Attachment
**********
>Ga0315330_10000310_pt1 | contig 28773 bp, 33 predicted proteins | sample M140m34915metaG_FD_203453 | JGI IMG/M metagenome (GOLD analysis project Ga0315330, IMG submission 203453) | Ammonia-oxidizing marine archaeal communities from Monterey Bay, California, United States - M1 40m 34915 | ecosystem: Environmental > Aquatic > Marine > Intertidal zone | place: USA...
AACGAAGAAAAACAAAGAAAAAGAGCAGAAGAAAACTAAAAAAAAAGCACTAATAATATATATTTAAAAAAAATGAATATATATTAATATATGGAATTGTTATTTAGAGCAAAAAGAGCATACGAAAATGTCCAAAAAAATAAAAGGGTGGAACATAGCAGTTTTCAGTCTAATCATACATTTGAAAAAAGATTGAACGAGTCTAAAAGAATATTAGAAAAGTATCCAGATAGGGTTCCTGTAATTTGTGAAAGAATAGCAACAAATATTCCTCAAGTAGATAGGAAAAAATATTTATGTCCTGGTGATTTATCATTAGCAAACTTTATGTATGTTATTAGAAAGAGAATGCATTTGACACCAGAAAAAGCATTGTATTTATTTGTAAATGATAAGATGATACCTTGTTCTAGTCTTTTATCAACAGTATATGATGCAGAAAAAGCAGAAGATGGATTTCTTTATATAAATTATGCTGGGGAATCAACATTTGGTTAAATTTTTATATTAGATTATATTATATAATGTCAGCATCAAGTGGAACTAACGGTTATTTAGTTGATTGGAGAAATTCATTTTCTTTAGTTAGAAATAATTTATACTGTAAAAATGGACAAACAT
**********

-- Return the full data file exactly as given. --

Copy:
>Ga0315330_10000310_pt1 | contig 28773 bp, 33 predicted proteins | sample M140m34915metaG_FD_203453 | JGI IMG/M metagenome (GOLD analysis project Ga0315330, IMG submission 203453) | Ammonia-oxidizing marine archaeal communities from Monterey Bay, California, United States - M1 40m 34915 | ecosystem: Environmental > Aquatic > Marine > Intertidal zone | place: USA...
AACGAAGAAAAACAAAGAAAAAGAGCAGAAGAAAACTAAAAAAAAAGCACTAATAATATATATTTAAAAAAAATGAATATATATTAATATATGGAATTGTTATTTAGAGCAAAAAGAGCATACGAAAATGTCCAAAAAAATAAAAGGGTGGAACATAGCAGTTTTCAGTCTAATCATACATTTGAAAAAAGATTGAACGAGTCTAAAAGAATATTAGAAAAGTATCCAGATAGGGTTCCTGTAATTTGTGAAAGAATAGCAACAAATATTCCTCAAGTAGATAGGAAAAAATATTTATGTCCTGGTGATTTATCATTAGCAAACTTTATGTATGTTATTAGAAAGAGAATGCATTTGACACCAGAAAAAGCATTGTATTTATTTGTAAATGATAAGATGATACCTTGTTCTAGTCTTTTATCAACAGTATATGATGCAGAAAAAGCAGAAGATGGATTTCTTTATATAAATTATGCTGGGGAATCAACATTTGGTTAAATTTTTATATTAGATTATATTATATAATGTCAGCATCAAGTGGAACTAACGGTTATTTAGTTGATTGGAGAAATTCATTTTCTTTAGTTAGAAATAATTTATACTGTAAAAATGGACAAACAT